Spring (March, April, May)

Spring can be a quiet time around some parts of the UK for sea fishing, as many of the winter species will have left and the summer species will yet to arrive. Spring can be seen as a transitional time as many of the species which have migrated away from the UK for the winter will begin to come back – plaice arrive in many parts of the UK in later spring, and mackerel, sprats, sandeels and garfish may start arriving. Other species such as pollock and wrasse are present throughout the year but spend the colder months in deeper, offshore waters where they are mostly out of range of the shore angler. Once the seas start warming up they will begin to come back into shallower waters and can be targeted by anglers. Silver eels can also be caught around estuaries and rivers during this time due to their migration patterns. Some parts of the UK see an upturn in cod fishing during the ‘spring run’ – the process of cod fattening themselves up before moving off for their migration to colder Scandinavian and Nordic waters.

Summer (June, July, August)

The mixing of warmer seas and the influx of sprats and mackerel makes the summertime one of the busiest for UK anglers. Mackerel follow the sprats, and by summer the mackerel and garfish season is here. Many people use spinners, feathers and daylights to catch these species. Other predatory species such as bass and larger pollock, spend the colder months in deeper water and then during summer they will come within range for shore anglers, as they feed on sprats, sandeels and smaller mackerel. Wrasse is another species which spends winter offshore and is caught in its highest numbers in the summer months, with the same being said for gurnard, mullet and the venomous weever fish. Summer can also be the best time to catch a large species from the shore, as this is the time that conger eels feed closer to the shore, and species such as smooth-hound, tope and ray are most commonly caught off shore. Semi-migratory species such as cod may be present over the summer – mainly in the North East of England and Scotland. However, only boat anglers can access the larger cod in the warmer months. Whiting are similar to cod in their seasonal variations. Plaice remain in British waters throughout early to mid summer. Summer represents the best time to fish for large and relatively rare flatfish species such as turbot. Summer is also the time when anglers are in with the best chance of catching something very rare indeed such as a rare bream species (white, Pandora or gilt-head), a triggerfish, blue runner or a John Dory – although more likely around the south of the UK, particularly the south west of England.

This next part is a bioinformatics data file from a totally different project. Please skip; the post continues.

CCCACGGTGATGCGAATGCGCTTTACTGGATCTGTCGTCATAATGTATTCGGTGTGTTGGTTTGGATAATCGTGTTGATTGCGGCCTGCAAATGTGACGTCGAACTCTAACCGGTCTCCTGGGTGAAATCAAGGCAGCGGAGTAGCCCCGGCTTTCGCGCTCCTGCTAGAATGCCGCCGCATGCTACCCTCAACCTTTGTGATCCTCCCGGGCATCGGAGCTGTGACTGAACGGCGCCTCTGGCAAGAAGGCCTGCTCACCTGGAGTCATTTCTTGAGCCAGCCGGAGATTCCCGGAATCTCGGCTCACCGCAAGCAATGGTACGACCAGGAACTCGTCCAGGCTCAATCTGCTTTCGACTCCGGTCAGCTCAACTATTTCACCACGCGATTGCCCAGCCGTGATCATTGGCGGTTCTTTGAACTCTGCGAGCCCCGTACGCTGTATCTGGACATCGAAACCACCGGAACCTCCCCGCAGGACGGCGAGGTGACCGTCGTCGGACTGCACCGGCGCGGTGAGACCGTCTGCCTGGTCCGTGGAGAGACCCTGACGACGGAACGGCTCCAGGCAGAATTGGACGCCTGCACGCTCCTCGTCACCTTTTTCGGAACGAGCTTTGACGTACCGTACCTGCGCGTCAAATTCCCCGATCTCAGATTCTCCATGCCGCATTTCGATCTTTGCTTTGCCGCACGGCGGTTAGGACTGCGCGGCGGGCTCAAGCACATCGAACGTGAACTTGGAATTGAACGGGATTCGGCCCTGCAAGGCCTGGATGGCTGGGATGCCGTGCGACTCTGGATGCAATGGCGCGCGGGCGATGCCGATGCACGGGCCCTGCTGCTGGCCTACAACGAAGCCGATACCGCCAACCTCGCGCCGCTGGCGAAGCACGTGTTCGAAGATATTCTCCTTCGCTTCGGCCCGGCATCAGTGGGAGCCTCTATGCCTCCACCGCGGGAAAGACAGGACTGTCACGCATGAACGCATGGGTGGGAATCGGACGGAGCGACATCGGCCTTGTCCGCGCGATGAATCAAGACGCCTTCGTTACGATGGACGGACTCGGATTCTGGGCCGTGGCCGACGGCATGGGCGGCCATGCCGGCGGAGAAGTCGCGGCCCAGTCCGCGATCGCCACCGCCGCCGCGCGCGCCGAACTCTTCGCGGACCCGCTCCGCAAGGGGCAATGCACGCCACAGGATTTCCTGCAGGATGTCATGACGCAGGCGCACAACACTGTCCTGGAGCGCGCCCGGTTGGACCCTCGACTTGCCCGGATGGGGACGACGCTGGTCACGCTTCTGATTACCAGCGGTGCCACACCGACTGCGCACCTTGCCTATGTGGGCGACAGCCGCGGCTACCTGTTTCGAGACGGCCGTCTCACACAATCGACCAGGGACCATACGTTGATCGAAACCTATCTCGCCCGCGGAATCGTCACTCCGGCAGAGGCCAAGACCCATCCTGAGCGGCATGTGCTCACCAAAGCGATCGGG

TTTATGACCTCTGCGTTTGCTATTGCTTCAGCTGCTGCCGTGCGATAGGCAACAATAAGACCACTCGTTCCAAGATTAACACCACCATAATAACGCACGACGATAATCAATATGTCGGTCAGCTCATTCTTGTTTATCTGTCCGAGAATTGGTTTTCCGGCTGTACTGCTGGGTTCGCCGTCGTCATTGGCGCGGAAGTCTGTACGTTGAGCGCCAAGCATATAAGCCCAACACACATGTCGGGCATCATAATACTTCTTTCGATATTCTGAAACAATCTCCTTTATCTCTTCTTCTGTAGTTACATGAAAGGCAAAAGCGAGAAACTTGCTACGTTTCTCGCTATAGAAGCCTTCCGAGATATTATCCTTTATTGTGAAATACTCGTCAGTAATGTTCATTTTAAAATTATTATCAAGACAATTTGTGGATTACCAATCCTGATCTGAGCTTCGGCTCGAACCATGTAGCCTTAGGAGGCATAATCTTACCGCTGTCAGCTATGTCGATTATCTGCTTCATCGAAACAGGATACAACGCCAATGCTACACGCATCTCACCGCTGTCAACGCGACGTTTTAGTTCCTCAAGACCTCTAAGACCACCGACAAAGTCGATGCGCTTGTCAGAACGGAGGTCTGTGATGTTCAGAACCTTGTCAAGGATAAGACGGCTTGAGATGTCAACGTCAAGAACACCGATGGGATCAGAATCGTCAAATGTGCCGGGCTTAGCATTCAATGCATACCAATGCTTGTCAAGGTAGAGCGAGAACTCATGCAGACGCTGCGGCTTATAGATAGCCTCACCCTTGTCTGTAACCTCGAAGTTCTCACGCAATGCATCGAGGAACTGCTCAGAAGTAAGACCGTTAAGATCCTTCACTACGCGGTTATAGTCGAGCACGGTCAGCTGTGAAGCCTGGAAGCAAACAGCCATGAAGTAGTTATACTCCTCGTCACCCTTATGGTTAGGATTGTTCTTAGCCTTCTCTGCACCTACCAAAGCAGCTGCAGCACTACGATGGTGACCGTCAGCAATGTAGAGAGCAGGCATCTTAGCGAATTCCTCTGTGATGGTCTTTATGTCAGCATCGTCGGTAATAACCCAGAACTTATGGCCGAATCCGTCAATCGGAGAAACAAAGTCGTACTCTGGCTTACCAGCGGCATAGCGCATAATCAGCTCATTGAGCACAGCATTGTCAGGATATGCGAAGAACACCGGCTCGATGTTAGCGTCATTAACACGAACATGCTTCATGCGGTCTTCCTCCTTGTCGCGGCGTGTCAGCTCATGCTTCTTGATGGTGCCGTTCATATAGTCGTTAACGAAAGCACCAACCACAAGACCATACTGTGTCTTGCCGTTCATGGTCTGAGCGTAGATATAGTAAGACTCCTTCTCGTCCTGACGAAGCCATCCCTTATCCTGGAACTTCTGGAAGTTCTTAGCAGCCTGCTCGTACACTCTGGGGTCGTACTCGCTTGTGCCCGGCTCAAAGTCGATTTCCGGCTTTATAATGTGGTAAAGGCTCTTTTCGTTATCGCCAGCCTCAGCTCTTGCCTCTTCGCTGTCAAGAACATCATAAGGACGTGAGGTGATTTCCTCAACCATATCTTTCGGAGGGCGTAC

Autumn (September, October, November)

Early autumn can provide the best of both worlds for anglers, as many of the summer species are still present, with the winter species potentially arriving early as well. Larger species such as conger eels, smooth-hound and thornback ray will still be present, and the same is true for large bass, pollock and wrasse. As autumn goes on these species will begin to thin out and will be replaced by the larger mature cod. Whiting are also beginning to arrive and the colder water flatfish such as dab and flounder, will certainly be around.

Winter (December, January, February)

The winter is cod fishing season in many parts of the UK. Whiting are often caught alongside the cod. Whiting can provide good, solid sport when the cod are not biting. Flatfish such as flounder and dab are likely to remain steady and coalfish will also take bottom fished baits. Other smaller fish which are non-migratory such as three-bearded rockling and pouting will also turn up in catches around the UK in winter. As winter turns into spring many species head away to spawn, and we reach the quiet period, described at the top of this article.

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